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Private bank edge in policy rate hike

Banks with loans linked to their marginal cost of funds have already started raising their rates
The RBI has made it mandatory for banks to link their floating rate loans to an external benchmark (EBR) from October 2019.
The RBI has made it mandatory for banks to link their floating rate loans to an external benchmark (EBR) from October 2019.
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Our Special Correspondent   |   Mumbai   |   Published 25.04.22, 02:22 AM

With a higher share of their loans linked to an external benchmark, private sector banks are expected to benefit more than PSU banks once the Reserve Bank of India (RBI) starts raising the policy repo rate.

A study by ICICI Securities shows proportion of loans linked to external benchmark rates (EBR) is 57 per cent for the private sector banks at the end of December up from 43 per cent in March 2021. In PSU banks, the share is less than 40 per cent.

Banks with loans linked to their marginal cost of funds (MCLR) have already started raising their rates. Lenders such as State Bank of India, Axis Bank, Bank of Baroda and Kotak Mahindra Bank have hiked their MCLR 5-10 basis points that will lead to higher equated monthly instalments (EMIs) for borrowers who are under this system.

The RBI has made it mandatory for banks to link their floating rate loans to an external benchmark (EBR) from October 2019.

Most banks are using the repo rate as the benchmark for their home loans. The transmission is more effective in such cases. For example, if the repo rate is hiked 25 basis points an equivalent rise can be expected on on home loans and other products.

According to ICICI Securities, 53 per cent of the loans are in MCLR, while 39.2 per cent are under EBR.

The proportion of loans under MCLR have come down from 77.7 per cent in 2019-20 to 62.8 per cent in the next fiscal. Experts feel it may have dropped further in 2021-22.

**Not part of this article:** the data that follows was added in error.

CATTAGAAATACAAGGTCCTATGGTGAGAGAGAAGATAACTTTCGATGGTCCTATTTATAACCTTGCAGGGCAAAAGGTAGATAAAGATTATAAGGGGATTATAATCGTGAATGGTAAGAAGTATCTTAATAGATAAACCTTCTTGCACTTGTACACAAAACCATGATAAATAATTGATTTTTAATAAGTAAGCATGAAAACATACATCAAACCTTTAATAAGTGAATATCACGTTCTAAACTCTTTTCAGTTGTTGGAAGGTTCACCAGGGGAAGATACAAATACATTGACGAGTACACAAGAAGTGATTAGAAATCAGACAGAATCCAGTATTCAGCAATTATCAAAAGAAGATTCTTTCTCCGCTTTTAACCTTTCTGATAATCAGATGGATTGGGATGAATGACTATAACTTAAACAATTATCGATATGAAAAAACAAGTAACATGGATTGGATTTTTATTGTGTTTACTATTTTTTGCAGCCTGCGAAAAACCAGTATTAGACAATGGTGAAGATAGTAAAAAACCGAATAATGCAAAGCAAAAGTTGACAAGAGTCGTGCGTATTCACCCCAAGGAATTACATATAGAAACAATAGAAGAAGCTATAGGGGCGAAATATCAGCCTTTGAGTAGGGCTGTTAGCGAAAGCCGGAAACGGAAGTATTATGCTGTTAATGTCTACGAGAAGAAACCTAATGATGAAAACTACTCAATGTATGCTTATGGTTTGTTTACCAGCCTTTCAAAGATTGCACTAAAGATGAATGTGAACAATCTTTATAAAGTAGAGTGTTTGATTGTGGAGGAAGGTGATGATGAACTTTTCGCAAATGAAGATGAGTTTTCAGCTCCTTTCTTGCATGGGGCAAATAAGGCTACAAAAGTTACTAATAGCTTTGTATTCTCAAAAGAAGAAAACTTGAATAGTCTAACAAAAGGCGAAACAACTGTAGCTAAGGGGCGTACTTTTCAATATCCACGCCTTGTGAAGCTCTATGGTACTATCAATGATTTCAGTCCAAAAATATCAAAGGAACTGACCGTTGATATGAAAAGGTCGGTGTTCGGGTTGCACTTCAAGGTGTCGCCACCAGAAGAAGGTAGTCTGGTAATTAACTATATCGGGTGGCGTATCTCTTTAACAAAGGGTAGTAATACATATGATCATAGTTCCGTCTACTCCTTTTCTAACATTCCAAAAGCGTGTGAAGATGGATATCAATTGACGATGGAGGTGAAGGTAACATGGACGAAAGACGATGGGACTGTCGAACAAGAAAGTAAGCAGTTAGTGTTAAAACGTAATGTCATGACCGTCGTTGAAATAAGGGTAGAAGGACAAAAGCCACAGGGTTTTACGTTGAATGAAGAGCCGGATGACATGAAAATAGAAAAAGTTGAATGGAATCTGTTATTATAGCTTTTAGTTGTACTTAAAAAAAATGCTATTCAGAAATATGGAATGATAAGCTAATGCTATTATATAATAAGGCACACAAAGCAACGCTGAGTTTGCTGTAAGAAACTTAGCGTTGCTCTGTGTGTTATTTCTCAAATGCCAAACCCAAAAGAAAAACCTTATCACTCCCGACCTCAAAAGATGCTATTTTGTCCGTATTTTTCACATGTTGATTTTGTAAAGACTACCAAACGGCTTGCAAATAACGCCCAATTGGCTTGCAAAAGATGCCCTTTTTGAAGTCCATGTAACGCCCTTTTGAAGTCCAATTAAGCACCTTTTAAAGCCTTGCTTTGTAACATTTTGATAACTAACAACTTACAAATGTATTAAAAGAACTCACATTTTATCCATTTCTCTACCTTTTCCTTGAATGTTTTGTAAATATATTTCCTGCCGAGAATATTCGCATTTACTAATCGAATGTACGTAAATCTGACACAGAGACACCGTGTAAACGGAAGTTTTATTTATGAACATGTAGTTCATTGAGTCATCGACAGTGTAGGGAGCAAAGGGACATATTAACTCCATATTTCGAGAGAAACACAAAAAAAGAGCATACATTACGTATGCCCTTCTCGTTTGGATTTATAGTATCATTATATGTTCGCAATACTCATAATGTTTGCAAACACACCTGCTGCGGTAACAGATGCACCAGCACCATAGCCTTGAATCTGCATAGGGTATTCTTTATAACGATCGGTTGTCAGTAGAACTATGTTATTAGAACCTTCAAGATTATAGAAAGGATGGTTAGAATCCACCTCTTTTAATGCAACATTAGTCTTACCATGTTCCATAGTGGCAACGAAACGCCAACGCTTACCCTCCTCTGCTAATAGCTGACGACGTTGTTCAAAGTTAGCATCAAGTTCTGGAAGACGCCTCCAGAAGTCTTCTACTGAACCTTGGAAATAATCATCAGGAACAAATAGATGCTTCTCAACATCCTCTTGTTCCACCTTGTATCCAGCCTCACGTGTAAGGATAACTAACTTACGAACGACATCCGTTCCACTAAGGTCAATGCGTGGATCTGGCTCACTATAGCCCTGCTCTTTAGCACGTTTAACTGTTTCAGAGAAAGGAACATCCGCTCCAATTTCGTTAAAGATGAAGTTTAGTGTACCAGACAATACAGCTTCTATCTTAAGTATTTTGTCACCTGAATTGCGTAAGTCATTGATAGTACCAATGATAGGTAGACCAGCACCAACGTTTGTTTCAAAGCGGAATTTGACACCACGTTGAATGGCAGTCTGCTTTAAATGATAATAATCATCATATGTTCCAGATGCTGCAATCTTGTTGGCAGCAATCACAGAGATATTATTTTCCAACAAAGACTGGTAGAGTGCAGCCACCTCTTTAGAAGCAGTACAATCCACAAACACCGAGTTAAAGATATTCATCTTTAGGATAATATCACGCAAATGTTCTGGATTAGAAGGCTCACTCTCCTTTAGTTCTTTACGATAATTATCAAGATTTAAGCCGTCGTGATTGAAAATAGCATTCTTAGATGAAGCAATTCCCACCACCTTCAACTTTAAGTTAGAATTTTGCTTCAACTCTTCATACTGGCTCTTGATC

A large portion of industry credit, vehicle and personal loans are still linked to MCLR.

Almost 71 per cent of the credit disbursed to industry is under MCLR, while the proportion under personal loans is 60.7 per cent and auto loans, 60 per cent.

The brokerage added that 46 per cent of  retail loans are benchmarked externally. It is 69 per cent for loans to MSMEs and 20.4 per cent to large industries. The transmission will be more effective in all these cases.

On the other hand, for PSU banks it was at 28 per cent in December 2021 against 20.3 per cent in March 2021. For these lenders, more than 60 per cent of their floating rate loans are still linked to MCLR. 

The RBI had retained the policy repo rate in its April 6-8 policy meeting. It forecast 5.7 per cent inflation for the current fiscal year.

With retail inflation hitting almost 7 per cent in March and expected to remain firm  the monetary policy committee (MPC) is expected to raise the repo rate by up to 25 basis points in its June meet.

There are experts who forecast that that the benchmark rate may be hiked by up to 200 basis points in the current cycle, which is  bad news to borrowers.

PSU bank reform

Six working groups created to suggest ways to improve digitisation in state-owned banks and strengthen their balance sheets have been asked to submit their reports by December, according to a senior banker.

Financial services secretary Sanjay Malhotra recently asked the banks to explore strategies for long-term profitability and adopt a more customer-centric approach.

The senior banker, who participated in the recently concluded Manthan 2022 — a meeting of the top PSU bankers — said the six working groups would look into the functioning of the the public sector banks and suggest ways to improve customer service, digitisation, HR incentives, corporate governance and collaboration. The working groups are expected to submit their respective reports by the end of the year, the banker said.The groups will have regular meetings and periodic review to track the progress of each panel, another banker said.

Manthan was held on April 22, to brainstorm with the top leadership of public sector banks and unlock reforms.



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